Through love, all pain will turn to medicine - Rumi
We have come across many anecdotes that describe love to be a healer, a pain reliever, a drug. And these are not just fantasy stories or the wild, vivid imagination of poets and authors. Love, in reality, does function as a pain-relieving medicine. Hard to believe? Well, there are scientific facts to back it up.
Researchers from Standford University found that love is an effective antidote to pain. The research subjects consisted of fifteen cupid-struck individuals in the first nine months of their relationship. "We wanted subjects who were feeling euphoric, energetic about their new partner”, said Sean Mackey, a co-author of the study. The individuals were subjected to thermal pain in the form of hot or painfully searing jolts. The brain’s response to pain was recorded in three different conditions:
- In the first instance, the subjects were shown images of their attractive colleagues and friends.
- The second scenario was for them to complete an emotionally wrecking, neutral, word association task.
- In the third case, they were shown photographs of their beloved.
Functional Magnetic Resonance Imaging was used to study their brain activity during each phase. It was found that simply looking at the picture of their loved ones, severe pain subsided by about 15%. Similarly, when it came to moderate pain, it subsided by about 40 percentage. These findings were then published in the journal PLoS ONE.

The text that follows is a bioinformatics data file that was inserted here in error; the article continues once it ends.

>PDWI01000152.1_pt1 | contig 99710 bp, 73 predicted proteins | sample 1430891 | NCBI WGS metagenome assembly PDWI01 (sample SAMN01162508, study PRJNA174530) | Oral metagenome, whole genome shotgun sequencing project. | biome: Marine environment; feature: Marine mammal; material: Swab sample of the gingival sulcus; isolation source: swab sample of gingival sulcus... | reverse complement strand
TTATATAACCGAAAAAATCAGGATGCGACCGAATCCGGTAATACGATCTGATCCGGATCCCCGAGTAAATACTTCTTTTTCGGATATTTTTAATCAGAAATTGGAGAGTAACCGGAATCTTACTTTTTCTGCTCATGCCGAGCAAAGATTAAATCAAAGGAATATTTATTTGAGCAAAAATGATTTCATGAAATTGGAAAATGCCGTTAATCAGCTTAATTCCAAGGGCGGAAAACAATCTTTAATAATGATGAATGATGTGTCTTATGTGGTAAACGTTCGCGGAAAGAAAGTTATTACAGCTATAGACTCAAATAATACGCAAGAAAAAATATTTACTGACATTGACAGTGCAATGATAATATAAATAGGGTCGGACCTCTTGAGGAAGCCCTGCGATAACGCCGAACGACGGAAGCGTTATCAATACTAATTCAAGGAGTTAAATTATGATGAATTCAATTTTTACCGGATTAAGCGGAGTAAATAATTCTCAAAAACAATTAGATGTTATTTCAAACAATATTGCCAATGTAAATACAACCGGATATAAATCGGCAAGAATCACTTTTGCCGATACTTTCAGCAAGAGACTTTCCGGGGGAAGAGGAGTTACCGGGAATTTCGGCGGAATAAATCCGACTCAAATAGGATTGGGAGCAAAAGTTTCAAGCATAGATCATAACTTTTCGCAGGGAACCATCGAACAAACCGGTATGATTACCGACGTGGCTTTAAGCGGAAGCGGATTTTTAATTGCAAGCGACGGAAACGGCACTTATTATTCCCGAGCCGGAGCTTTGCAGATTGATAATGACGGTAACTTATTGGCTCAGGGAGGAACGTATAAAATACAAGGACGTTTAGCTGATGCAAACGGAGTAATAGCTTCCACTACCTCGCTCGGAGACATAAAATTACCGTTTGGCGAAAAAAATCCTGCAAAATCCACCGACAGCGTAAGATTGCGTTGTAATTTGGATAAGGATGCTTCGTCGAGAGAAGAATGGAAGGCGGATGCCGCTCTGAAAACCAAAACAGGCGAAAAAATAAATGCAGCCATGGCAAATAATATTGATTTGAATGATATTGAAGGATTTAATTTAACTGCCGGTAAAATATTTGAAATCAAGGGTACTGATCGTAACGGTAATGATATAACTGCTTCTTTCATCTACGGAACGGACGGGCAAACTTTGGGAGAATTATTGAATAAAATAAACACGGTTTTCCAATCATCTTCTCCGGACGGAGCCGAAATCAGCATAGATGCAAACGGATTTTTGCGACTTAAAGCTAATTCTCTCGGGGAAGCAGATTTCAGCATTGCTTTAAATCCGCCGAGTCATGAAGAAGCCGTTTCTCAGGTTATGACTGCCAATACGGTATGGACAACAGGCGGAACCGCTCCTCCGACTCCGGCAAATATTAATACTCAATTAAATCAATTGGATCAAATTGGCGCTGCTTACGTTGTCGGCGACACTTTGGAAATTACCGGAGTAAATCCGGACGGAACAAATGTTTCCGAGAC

Mackey concluded, “When people are in this passionate, all-consuming phase of love, there are significant alterations in their mood that are impacting their experience of pain.”
Although, both the word association test and the visual image of their lovers helped in subsiding the pain experience, the fMRI revealed that different parts of the brain were responsible in each scenario. The response to the lover’s image was mostly from the reward centers of the brain. It resulted in blocking pain at the spinal level and working in a fashion similar to that of opioid analgesics. This is because the regions in the brain that are activated by intense love, are the same areas that drugs trigger to reduce pain.
Jarred Younger, a coauthor noted that “Love-induced analgesia is much more associated with the reward centers”. Whereas, for the distraction test, the pain reduction was mostly cognitive, with the cortical region of the brain being responsible. Thus, the study concludes that love can act as a painkiller at certain levels.
The study also caused Mackey to change his approach towards his patients. He exclaimed, “It’s caused me to change the education of how I talk with my patients and how they understand it.” He now pays extra attention to what impact relationships have on an individual's health.
So, the next time you’re in pain, it is advised to visit a doctor first, instead of turning up the heat with your partner. But, wouldn’t it be the icing on the cake if your loved one is a medical professional? In the end, all you take away from this is… Loving can heal, loving can mend your soul and loving can make you feel alive!
Medically reviewed by Rishabh Verma, RP